This is the case for most scientific beliefs. Consider, for example, that most adults who claim to believe that natural selection can explain the evolution of species are confused about what natural selection actually is—when pressed, they often describe it as a Lamarckian process in which animals somehow give birth to offspring that are better adapted to their environments. Their belief in natural selection, then, is not rooted in an appreciation of the evidence and arguments. Rather, this scientifically credulous sub-population are deferring to the people who say that this is how evolution works. They trust the scientists.

This deference to authority isn't limited to science; the same process holds for certain religious, moral, and political beliefs as well. In an illustrative recent study, subjects were asked their opinion about a social welfare policy, which was described as being endorsed either by Democrats or by Republicans. Although the subjects sincerely believed that their responses were based on the objective merits of the policy, the major determinant of what they thought of the policy was in fact whether or not their favored political party was said to endorse it. More generally, many of the specific moral intuitions held by members of a society appear to be the consequence, not of personal moral contemplation, but of deference to the views of the community.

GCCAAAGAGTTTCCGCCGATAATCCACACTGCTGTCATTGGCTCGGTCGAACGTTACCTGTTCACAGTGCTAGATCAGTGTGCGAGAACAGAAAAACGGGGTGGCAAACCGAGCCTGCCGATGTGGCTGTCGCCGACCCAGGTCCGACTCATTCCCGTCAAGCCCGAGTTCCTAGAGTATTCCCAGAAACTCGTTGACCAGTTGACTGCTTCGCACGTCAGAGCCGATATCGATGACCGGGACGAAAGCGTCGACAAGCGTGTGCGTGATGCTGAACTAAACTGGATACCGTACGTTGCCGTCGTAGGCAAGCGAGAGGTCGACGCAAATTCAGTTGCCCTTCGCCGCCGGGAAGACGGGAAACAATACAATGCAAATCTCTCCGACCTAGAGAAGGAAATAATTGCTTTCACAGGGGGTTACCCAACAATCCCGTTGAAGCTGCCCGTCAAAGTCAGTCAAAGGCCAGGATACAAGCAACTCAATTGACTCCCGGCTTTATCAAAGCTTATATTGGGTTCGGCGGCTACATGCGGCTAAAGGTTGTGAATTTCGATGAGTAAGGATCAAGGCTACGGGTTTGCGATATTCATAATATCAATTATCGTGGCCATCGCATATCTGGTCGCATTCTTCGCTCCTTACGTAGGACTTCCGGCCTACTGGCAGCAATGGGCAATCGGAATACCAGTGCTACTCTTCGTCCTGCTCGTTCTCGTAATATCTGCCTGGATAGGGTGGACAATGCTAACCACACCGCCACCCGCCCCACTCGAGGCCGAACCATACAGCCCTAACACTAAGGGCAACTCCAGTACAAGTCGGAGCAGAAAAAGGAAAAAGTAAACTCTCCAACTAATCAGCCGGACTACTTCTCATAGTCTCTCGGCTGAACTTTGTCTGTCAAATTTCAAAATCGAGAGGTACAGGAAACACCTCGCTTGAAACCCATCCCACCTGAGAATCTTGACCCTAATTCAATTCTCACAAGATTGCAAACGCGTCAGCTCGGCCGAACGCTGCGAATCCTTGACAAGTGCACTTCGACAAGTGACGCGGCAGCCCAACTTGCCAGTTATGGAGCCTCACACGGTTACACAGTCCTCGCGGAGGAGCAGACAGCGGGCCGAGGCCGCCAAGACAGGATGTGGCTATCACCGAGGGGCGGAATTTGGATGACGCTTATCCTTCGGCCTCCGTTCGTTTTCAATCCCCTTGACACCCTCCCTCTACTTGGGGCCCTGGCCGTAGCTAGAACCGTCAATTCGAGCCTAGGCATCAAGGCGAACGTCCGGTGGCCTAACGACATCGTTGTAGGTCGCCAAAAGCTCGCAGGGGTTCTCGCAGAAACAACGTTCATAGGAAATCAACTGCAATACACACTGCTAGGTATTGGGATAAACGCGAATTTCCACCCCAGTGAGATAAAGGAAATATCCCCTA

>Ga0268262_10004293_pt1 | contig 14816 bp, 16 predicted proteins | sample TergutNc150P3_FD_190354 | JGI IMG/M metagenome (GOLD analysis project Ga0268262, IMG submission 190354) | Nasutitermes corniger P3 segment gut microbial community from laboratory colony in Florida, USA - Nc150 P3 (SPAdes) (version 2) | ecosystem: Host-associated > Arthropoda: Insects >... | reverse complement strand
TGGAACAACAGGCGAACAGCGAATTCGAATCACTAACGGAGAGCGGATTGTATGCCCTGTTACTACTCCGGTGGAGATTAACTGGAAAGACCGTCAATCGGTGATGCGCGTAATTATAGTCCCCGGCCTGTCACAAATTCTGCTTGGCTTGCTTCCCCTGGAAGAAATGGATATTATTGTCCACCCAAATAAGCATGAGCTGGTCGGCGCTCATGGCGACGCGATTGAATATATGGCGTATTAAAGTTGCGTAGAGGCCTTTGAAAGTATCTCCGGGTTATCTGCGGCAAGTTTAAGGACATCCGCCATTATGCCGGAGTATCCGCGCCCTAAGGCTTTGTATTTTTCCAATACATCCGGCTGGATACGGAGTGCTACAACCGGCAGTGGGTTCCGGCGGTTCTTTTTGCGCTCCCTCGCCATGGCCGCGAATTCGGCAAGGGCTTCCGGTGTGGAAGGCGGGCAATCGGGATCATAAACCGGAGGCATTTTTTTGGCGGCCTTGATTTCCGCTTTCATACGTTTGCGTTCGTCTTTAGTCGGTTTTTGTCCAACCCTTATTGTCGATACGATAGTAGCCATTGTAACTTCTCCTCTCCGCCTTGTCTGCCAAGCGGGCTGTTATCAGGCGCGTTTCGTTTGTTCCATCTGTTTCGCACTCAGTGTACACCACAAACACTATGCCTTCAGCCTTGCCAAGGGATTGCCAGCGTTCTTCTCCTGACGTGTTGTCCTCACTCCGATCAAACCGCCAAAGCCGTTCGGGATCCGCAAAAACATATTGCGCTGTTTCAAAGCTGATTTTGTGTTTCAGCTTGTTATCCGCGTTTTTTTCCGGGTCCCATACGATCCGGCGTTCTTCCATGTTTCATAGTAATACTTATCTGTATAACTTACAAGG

Adults thus rely on the trustworthiness of the source when deciding which asserted claims to believe. Do children do the same? Recent studies suggest that they do; children, like adults, have at least some capacity to assess the trustworthiness of their information sources. Four- and five-year-olds, for instance, know that adults know things that other children do not (like the meaning of the word "hypochondriac"), and when given conflicting information about a word's meaning from a child and from an adult, they prefer to learn from the adult. They know that adults have different areas of expertise, that doctors know about fixing broken arms and mechanics know about fixing flat tires. They prefer to learn from a knowledgeable speaker than from an ignorant one, and they prefer a confident source to a tentative one. Finally, when five year-olds hear about a competition whose outcome was unclear, they are more likely to believe a character who claimed that he had lost the race (a statement that goes against his self-interest) than a character who claimed that he had won the race (a statement that goes with his self-interest). In a limited sense, then, they are capable of cynicism.